“Trade tariffs are the greatest,” President Donald Trump has declared before Wednesday’s vital US-EU talks aimed at averting an all-out trade war.
An ominous message for the head of the EU’s executive, Jean-Claude Juncker, as he heads to Washington. Both sides have already slapped tariffs on billions of dollars of imports, but a lot more is at stake. At first glance the two men look like chalk and cheese but there are plenty of similarities.
Both see themselves as consummate deal-makers with the personal touch. Neither is known for sticking to the scripts prepared by their advisers. Each has said that relations with Russia should be less confrontational.
At the G7 summit in Canada, Donald Trump described European Commission President Jean-Claude Juncker as “a brutal killer”. Mr Juncker replied that it was unusual for someone from Luxembourg to be treated as a threat.
So the banter is flowing already. The EU and the US are embroiled in a trade war, although Brussels would never describe it that way. The US government has applied tariffs of 25% on imports of steel from the EU and 10% on aluminium, alleging that US national security is threatened.
The EU retaliated with levies on American exports worth more than $3bn, including iconic items like bourbon, jeans and motorbikes.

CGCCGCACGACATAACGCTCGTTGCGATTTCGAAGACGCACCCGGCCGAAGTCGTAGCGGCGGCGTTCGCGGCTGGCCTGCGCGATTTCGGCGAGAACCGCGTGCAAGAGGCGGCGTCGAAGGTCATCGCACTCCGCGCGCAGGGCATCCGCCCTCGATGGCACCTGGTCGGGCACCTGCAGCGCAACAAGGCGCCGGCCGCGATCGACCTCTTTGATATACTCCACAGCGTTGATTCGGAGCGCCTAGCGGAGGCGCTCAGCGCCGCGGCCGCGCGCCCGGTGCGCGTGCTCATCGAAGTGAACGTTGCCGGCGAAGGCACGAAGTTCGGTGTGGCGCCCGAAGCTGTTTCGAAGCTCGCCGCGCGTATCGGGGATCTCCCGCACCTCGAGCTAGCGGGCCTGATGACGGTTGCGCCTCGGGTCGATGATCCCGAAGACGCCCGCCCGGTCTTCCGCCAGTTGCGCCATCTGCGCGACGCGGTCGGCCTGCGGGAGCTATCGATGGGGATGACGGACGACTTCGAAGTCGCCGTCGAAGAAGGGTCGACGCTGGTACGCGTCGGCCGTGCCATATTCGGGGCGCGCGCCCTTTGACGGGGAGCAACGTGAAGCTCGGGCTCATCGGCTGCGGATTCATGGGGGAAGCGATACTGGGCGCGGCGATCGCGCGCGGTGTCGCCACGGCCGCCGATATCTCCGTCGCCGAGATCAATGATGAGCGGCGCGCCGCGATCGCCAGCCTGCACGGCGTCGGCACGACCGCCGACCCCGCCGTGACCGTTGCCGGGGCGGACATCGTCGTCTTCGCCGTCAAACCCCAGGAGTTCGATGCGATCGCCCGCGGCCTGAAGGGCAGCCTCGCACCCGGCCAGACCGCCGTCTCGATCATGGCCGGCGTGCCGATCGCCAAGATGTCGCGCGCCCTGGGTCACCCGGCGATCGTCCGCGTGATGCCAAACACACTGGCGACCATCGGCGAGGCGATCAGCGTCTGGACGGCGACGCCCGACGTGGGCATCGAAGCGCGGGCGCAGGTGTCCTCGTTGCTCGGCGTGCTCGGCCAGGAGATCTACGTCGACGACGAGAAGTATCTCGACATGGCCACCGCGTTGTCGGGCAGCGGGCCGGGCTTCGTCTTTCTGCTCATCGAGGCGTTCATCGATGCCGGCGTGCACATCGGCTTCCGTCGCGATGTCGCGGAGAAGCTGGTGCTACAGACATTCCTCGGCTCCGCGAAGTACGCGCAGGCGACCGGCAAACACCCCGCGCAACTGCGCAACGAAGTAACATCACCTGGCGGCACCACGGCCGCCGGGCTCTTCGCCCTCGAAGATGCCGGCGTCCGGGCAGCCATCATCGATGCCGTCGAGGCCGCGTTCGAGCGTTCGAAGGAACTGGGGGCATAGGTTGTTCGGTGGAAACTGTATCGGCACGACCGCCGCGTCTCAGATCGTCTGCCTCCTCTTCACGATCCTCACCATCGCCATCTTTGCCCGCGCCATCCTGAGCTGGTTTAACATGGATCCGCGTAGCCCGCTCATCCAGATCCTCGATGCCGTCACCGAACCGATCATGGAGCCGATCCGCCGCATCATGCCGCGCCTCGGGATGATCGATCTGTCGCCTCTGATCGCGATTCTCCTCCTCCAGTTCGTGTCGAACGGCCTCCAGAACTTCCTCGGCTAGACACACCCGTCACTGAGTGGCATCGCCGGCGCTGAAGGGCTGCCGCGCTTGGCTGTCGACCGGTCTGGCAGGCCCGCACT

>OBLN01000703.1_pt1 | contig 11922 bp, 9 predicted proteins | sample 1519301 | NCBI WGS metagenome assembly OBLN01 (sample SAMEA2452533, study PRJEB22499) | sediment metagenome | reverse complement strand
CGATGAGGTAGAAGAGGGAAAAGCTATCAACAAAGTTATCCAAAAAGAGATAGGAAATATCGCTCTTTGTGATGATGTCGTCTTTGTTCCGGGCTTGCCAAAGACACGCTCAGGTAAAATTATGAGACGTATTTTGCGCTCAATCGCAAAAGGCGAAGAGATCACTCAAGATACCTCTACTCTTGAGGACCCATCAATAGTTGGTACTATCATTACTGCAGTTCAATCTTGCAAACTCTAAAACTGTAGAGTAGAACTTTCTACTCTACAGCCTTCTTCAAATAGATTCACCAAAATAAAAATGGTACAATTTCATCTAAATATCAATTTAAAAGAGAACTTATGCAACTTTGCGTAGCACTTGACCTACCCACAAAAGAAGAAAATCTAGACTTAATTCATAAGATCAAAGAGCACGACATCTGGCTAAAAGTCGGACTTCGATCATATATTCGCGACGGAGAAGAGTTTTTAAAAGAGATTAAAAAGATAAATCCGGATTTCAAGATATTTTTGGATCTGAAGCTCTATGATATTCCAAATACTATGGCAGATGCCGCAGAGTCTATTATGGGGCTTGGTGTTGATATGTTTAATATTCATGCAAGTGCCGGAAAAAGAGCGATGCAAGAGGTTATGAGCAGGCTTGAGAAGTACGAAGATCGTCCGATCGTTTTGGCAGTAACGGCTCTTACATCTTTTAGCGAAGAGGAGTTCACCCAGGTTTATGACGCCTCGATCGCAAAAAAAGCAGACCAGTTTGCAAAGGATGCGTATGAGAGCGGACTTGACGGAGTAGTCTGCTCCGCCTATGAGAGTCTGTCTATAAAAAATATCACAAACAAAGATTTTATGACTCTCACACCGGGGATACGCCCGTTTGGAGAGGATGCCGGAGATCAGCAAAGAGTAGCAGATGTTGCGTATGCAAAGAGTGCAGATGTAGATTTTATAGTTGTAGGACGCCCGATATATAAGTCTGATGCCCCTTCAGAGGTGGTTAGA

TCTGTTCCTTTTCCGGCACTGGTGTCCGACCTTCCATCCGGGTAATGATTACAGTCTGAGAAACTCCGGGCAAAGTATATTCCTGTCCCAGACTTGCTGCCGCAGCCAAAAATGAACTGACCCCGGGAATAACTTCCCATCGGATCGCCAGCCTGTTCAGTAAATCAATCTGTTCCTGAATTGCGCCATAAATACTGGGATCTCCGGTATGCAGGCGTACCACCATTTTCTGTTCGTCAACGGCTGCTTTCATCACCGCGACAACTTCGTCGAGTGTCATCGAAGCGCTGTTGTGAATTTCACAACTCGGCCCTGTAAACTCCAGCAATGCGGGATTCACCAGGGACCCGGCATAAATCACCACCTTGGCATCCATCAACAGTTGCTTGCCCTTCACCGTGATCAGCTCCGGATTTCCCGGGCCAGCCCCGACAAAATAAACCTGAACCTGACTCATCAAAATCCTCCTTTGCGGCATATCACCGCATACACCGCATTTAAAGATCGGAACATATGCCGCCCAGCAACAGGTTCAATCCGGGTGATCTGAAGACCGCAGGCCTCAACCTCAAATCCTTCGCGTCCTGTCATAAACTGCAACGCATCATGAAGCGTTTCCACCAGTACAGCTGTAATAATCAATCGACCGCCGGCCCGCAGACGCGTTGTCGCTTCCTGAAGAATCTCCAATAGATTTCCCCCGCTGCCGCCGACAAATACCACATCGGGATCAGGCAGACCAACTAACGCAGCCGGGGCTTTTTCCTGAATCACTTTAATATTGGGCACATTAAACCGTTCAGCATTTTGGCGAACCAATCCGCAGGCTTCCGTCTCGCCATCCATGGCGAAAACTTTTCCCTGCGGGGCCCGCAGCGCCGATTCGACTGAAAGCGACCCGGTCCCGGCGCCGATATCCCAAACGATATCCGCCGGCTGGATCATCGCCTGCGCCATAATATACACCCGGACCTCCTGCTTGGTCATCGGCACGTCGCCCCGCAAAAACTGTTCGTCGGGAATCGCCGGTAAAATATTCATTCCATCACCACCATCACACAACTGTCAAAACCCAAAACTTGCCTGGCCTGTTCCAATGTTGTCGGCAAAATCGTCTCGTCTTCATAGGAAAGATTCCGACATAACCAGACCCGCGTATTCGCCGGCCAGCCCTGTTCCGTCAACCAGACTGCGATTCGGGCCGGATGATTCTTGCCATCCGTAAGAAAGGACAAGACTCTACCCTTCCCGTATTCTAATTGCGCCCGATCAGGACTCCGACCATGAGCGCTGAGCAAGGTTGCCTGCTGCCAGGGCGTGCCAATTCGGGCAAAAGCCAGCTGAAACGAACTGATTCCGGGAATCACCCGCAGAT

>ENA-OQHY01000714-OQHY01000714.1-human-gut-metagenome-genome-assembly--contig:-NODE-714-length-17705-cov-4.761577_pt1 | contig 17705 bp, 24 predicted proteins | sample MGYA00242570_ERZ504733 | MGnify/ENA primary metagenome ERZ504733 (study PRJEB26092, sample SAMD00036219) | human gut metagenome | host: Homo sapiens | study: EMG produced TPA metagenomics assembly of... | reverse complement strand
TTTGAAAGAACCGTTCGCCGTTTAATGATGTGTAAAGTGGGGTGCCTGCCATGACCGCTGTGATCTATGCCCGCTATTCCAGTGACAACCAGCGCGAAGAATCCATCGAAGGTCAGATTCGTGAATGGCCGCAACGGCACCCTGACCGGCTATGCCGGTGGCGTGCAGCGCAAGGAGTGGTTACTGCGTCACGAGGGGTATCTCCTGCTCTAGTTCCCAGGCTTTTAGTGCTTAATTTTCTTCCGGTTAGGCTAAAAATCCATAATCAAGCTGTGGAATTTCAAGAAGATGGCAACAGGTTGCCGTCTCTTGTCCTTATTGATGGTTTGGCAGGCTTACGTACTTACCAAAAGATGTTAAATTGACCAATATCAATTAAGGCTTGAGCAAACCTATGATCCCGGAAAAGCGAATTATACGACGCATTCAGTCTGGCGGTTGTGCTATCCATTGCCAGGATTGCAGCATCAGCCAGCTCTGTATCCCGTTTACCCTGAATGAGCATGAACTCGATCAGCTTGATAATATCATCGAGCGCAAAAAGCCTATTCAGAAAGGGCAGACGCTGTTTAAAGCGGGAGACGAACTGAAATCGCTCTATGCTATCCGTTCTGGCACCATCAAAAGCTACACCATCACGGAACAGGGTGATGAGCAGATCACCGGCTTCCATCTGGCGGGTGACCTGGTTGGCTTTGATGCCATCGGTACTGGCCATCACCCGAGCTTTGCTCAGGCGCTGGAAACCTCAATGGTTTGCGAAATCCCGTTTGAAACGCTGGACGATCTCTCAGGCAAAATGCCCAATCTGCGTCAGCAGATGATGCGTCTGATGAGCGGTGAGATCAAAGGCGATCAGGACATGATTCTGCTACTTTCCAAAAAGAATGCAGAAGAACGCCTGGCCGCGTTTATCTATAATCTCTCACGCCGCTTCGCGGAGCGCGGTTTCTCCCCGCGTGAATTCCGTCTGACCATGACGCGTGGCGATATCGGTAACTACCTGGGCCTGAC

Now US authorities are considering hitting back with measures to limit imports of European-made cars.
Inevitably President Trump explained it in a tweet: “If these Tariffs and Barriers are not soon broken down and removed, we will be placing a 20% Tariff on all of their cars coming into the U.S. Build them here!”
The EU thinks that the rationale for the American measures on aluminium and steel – that it’s all about national security – is ridiculous. A challenge has been lodged at the World Trade Organization.
The European Commission has already sent the US authorities an 11-page document which argues that targeting European car companies would be counterproductive because 120,000 American jobs are directly reliant on them. And Brussels fears for the future of the rules-based order under President Trump, but you get the impression they quite enjoy playing the role of saviour of the system.
The European Commission has said the trip is part of a “dialogue” designed to “de-dramatise” the situation. This is EU code for “Don’t expect too much.”
At the start of hostilities, the EU dangled the prospect of a free trade deal that would slash tariffs on goods flowing between the US and Europe. That offer has been withdrawn because the EU does not like the idea of negotiating under threat